Another valuable publication, † Father Mullan's latest contribution to the work of furthering and fostering zealous devotion to the Blessed Virgin, has just come to us. These Hints and Helps -as the work is modestly titled- will be found invaluable to all those who have charge of Sodalists. In its scope it covers, in a thorough, practical way, the many points pertaining to the organization and management of a Sodality. It cannot but be of much use and aid to those for whom it is intended. Again, the make-up of this book is neat and attractive.

* The Book of the Children of Mary. Compiled and Arranged by Father Elder Mullan, S.J. New York: P. J. Kenedy & Sons.

+ Sodality of Our Lady: Hints and Helps for those in Charge. By Father Elder Mullan, S.J. New York: P. J. Kenedy & Sons.

The Tablet (3 Aug.): The Roman correspondent writes of the

reception given by Pius X. to the Japanese Ambassador.
The Holy Father expressed his thanks to the ambassador
for the favor shown to the Church in the flowery king-
dom: “We wish to express our gratitude and our sincere
good wishes that Providence may for long years grant all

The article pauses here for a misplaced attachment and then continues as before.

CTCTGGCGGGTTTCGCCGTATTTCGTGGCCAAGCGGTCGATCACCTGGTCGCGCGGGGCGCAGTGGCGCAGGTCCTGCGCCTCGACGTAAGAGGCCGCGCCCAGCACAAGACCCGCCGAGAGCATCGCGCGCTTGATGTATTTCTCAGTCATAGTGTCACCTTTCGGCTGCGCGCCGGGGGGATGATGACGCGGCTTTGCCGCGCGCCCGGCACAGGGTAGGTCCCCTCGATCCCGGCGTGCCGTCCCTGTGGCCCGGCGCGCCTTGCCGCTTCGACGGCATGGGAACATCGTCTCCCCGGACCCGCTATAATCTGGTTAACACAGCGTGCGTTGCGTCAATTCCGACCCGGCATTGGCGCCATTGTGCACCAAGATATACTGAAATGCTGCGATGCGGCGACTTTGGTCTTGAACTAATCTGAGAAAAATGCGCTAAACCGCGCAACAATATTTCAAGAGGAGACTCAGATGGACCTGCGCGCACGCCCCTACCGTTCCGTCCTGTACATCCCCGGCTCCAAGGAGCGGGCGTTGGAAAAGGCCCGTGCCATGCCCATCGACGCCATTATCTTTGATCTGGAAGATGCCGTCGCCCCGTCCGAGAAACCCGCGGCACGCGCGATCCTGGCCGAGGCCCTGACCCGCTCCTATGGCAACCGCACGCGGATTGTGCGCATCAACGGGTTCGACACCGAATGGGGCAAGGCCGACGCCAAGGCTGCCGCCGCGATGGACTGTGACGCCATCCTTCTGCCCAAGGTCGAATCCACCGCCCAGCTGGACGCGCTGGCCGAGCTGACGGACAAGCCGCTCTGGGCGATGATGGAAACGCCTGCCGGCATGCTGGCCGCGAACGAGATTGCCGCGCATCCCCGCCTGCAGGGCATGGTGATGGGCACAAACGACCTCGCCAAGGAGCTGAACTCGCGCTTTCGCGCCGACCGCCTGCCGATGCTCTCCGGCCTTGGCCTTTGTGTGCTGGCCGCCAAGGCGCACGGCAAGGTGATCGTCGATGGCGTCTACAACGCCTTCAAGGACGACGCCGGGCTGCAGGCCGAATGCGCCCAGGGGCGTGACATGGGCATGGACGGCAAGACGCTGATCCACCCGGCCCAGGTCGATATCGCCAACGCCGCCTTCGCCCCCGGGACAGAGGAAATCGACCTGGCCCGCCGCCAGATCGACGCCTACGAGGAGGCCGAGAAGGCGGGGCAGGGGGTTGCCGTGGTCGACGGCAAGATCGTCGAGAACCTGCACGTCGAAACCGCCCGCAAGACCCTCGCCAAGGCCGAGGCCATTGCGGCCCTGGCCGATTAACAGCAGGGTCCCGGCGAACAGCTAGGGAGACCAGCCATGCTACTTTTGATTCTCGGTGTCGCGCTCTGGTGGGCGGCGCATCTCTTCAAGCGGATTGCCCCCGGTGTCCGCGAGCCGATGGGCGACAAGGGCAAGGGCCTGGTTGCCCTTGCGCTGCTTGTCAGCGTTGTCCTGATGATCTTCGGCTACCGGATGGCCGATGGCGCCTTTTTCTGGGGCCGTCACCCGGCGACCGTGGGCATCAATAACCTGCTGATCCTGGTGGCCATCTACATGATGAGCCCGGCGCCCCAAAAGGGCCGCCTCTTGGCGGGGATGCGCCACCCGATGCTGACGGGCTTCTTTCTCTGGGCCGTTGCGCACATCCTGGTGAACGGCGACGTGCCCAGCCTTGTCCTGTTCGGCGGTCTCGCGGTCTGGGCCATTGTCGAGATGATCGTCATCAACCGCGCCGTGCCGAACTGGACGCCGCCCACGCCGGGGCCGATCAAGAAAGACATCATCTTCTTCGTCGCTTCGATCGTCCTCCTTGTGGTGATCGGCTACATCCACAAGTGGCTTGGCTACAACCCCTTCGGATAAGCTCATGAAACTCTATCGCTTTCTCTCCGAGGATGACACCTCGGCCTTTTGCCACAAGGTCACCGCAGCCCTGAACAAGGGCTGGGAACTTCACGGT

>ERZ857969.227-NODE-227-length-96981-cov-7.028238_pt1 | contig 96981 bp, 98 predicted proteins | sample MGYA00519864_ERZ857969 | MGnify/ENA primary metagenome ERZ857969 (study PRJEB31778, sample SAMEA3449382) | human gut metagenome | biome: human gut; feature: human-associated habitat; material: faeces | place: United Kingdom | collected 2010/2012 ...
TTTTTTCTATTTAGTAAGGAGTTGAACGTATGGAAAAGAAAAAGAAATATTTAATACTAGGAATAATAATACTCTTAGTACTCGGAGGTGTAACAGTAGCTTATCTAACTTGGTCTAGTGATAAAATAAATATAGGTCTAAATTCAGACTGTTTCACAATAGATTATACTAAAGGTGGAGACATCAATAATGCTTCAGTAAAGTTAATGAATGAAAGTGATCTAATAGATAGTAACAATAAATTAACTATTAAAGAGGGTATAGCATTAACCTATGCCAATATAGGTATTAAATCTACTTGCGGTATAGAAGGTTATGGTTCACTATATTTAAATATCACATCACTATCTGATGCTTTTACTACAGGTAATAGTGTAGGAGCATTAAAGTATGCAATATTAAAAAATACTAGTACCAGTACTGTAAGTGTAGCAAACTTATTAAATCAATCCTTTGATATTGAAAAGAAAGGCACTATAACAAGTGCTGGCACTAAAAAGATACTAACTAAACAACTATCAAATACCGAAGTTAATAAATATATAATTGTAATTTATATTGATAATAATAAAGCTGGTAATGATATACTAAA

prosperity to the august Sovereign of Japan.”—In ac-
cepting the dedication of Professor Minocchi's translation
of the Book of Isaias into Italian, the late Cardinal Svampa
wrote a most complimentary letter to the author. In
accepting," the Cardinal writes, “there is a gratification
in offering to you and to all sincere and able students of
Holy Scripture in your person, a slight testimony of my
attachment and good will."
(10 Aug.): Fr. John Gerard, S J., combats the idea
that Sir Tobie Matthew was a crypto-Jesuit, or a Jesuit
of any kind. - In a leading article the present unenvi-
able position of the English Prime Minister with regard
to Catholic Training Schools is exposed. Some weeks